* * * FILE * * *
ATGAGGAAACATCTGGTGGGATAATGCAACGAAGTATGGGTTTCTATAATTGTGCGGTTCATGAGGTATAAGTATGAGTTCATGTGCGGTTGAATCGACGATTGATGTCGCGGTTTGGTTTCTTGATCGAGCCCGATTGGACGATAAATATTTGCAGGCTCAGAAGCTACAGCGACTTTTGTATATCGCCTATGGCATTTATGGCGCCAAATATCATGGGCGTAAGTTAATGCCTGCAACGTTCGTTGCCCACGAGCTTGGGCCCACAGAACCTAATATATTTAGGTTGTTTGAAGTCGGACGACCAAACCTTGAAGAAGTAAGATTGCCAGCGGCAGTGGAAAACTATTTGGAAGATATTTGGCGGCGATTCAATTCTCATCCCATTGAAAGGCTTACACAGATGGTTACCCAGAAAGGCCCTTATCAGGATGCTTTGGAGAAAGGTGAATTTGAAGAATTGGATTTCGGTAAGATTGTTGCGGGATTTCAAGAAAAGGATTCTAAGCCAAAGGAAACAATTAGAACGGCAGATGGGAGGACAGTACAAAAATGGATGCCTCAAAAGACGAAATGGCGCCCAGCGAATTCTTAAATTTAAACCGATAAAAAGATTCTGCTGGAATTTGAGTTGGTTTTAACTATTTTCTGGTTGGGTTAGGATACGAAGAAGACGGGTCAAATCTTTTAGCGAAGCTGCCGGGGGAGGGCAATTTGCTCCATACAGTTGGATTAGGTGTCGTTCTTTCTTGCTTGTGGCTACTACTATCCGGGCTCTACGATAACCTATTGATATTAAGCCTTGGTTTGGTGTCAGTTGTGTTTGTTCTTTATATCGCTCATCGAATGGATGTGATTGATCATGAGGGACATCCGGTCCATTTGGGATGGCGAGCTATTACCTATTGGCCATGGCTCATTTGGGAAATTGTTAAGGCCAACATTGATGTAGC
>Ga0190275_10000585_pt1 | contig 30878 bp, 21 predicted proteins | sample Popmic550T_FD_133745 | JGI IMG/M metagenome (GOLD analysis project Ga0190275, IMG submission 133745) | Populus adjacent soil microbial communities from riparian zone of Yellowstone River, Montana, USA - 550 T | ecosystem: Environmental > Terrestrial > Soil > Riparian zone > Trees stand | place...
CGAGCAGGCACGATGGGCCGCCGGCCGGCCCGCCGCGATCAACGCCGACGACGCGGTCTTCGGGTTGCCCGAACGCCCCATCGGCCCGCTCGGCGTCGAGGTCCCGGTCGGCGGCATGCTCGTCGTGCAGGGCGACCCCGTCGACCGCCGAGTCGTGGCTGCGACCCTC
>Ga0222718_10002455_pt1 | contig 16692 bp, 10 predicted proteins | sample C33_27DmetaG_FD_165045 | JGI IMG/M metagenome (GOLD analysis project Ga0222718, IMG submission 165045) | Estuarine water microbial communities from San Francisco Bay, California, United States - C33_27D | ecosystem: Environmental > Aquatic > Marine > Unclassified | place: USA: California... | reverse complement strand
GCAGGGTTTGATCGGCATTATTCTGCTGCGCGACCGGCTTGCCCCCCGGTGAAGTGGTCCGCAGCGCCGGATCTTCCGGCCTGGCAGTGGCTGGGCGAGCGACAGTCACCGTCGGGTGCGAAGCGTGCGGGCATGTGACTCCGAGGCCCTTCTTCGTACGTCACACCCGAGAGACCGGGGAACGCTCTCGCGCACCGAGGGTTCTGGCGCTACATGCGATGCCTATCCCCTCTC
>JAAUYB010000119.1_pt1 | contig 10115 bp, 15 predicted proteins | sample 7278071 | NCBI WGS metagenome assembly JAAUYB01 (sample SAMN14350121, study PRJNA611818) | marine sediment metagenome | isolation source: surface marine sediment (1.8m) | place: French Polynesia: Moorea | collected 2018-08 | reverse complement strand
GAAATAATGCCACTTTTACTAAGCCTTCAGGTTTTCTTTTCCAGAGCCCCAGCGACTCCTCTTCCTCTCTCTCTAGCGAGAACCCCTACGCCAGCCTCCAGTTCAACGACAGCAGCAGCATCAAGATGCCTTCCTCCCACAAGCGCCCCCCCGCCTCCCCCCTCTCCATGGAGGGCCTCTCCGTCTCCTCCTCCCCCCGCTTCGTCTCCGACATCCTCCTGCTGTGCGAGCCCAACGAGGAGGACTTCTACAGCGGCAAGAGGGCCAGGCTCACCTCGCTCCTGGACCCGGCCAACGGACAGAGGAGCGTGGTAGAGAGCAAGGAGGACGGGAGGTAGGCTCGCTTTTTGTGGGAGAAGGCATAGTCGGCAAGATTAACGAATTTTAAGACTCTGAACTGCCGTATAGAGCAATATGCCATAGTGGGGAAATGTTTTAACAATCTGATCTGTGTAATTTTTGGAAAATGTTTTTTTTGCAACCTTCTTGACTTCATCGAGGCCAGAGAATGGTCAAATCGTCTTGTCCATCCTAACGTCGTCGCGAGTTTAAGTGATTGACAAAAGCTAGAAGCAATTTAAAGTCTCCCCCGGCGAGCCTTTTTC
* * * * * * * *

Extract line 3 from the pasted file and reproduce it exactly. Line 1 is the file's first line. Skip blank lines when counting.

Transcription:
CGAGCAGGCACGATGGGCCGCCGGCCGGCCCGCCGCGATCAACGCCGACGACGCGGTCTTCGGGTTGCCCGAACGCCCCATCGGCCCGCTCGGCGTCGAGGTCCCGGTCGGCGGCATGCTCGTCGTGCAGGGCGACCCCGTCGACCGCCGAGTCGTGGCTGCGACCCTC